Thursday, March 20, 2008


Obama's "A More Perfect Union" speech is brilliant. If you haven't already, watch it or read the transcript. As Pam Spaulding puts it,

In Obama’s speech I was reading the words of a man that gets it, regardless of the fact that he is a candidate for President of the United States of America that resonate with me on this issue. That he is this close to becoming president of this country — and to risk it all by cracking open this door on a painful area of this country — is something I thought I would never see. He is giving voice to a healthier view on race relations that needs to be embraced from a stage where it’s hard to argue that it is not an issue worth tackling.

Of course, a call to have an open, sincere national dialogue about race is totally ignored by the pundits, in favor of scandal-sniffing. "Did he sufficiently distance himself from Wright?" "Did he contradict himself about not having attended controversial sermons?" "Did he throw his grandmother to the wolves under the bus?"

And now the latest "gaffe" being pounced on is his clarification about the mention of his grandmother in the speech:

The point I was making was not that my grandmother harbors any racial animosity, but that she is a typical white person. If she sees somebody on the street that she doesn't know - there's a reaction in her that's been bred into our experiences that don't go away and sometimes come out in the wrong way and that's just the nature of race in our society. We have to break through it. What makes me optimistic is you see each generation feeling less like that. And that's pretty powerful stuff.

The typical response I hear from the folks who want to pounce on Obama for this statement is "What if someone (Clinton, McCain, Joe Whitebread) talked about a 'typical black person'?"

What if they did?

Here, I'll even go ahead and make such a statement, so it's not just a hypothetical:

A typical black person in America harbors anger and resentment at white society because he or she has been on the receiving end of racism throughout his or her life. I think that comes pretty close to the tone of Obama's statement - though of course, nowhere near as eloquent, which is one of the reasons he's a serious candidate for President of the United States and I'm just a guy with a Z-list blog.

Was I stereotyping? Was I racist? Perhaps. The black experience is not my own; I'm just repeating my understanding of the situation, learned secondhand. You can make the argument that it's not my place to speak for black people, and that my role as a white person at this point in the discussion is to shut up and stay out of the way, or to use the privilege I have to help people who know what they're talking about get heard. Even if I don't completely agree, that would at least be a productive discussion (one that we as a nation aren't currently having).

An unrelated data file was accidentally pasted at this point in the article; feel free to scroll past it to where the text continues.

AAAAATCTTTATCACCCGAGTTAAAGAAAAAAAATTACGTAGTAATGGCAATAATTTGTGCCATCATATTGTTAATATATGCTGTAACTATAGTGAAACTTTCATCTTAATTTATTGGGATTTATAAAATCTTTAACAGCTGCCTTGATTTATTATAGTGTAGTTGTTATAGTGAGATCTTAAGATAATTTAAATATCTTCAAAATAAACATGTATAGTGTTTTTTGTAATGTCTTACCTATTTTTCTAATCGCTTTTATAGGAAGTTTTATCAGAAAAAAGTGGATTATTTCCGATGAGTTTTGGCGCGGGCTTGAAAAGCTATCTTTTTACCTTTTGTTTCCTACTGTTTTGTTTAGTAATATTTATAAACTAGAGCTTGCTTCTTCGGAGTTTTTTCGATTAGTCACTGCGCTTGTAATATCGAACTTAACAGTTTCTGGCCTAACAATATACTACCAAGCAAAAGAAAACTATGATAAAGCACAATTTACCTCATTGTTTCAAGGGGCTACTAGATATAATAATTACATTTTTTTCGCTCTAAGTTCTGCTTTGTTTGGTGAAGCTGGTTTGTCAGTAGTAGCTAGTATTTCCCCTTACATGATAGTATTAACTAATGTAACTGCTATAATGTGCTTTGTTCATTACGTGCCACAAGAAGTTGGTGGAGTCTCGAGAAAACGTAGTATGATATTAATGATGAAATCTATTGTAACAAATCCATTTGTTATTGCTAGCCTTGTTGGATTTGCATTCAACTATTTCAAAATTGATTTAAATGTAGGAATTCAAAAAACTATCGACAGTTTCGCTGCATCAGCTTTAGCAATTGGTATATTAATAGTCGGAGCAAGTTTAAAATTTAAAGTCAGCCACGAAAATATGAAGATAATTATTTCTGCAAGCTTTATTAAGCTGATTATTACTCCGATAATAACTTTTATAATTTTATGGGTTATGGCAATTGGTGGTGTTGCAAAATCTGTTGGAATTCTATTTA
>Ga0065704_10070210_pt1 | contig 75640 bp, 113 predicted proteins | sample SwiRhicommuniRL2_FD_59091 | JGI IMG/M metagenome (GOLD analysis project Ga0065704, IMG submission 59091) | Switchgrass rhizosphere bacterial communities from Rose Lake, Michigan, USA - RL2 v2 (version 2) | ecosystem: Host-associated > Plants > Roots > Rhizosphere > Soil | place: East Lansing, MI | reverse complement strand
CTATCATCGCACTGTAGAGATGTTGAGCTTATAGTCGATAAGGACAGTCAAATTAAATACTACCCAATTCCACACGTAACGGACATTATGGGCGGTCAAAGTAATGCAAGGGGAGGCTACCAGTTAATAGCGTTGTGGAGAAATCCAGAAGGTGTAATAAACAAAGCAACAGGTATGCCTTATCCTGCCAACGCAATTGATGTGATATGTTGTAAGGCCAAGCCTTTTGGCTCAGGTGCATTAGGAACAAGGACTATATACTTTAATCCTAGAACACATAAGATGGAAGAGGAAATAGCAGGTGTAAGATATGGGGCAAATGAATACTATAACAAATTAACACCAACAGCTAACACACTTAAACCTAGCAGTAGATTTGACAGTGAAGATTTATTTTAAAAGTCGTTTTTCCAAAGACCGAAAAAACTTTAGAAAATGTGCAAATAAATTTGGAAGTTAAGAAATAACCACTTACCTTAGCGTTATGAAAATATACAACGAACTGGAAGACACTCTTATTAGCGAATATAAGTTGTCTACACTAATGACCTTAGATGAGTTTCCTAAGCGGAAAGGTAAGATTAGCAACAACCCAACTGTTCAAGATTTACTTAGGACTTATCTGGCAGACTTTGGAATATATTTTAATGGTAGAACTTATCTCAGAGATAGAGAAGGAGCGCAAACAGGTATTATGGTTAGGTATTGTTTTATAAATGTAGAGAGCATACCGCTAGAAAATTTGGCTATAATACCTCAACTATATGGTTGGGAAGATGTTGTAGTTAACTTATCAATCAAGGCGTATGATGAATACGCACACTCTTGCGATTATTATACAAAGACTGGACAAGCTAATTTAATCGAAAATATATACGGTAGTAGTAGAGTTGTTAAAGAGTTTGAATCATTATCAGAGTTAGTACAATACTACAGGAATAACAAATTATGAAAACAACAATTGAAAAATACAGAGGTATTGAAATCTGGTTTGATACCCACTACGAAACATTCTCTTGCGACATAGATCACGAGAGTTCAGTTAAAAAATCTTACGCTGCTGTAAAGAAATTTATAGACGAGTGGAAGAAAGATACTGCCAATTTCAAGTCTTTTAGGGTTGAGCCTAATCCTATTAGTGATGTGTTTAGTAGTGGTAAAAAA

Would Clinton or McCain be attacked for making a statement like the one above? Probably. There are partisans on all sides who use whatever disreputable tactics are at hand. Clinton gets attacked with sexism. McCain gets attacked with ageism. This sort of thing should be regarded as uncalled for, as beyond the pale, but it never is. Maybe it's a human tendency to overlook the faults of our allies and exaggerate those of our enemies. Maybe it's a belief that the ends justify the means. Maybe, to quote The Simpsons, "some people are just jerks."

But I'll risk being accused of some more stereotyping and say this: a lot of the people who are complaining about the potential blowback for talking about a "typical black person" are not talking about a statement anything like what I said above. Some have just internalized the idea that *any* talk about members of a race as a group is going to be racist (which, though an easy fix, is a privilege that's far more available to white people) and they're resentful that they have to police their behavior in a way Obama apparently isn't.

But I suspect others are talking about the typical ways of talking about typical black people. They're talking about Richard Herrnstein and Charles Murray (the latter of whom is on record as favoring Obama's speech, incidentally) discussing black people's intelligence in The Bell Curve. They're talking about Jimmy the Greek going on TV and theorizing about black people's athletic ability. They're talking about Darryl Gates defending his policemen in Los Angeles by claiming that "blacks might be more likely to die from chokeholds because their arteries do not open as fast as they do on 'normal people.'" They're talking about bigotry, and they're complaining that they'll get called bigoted if they're open about it.

As well they should.

As Jon Stewart said of Obama's speech, "at 11:00 a.m. on a Tuesday, a prominent politician spoke to Americans about race, as though they were adults." Isn't it time we started acting like it?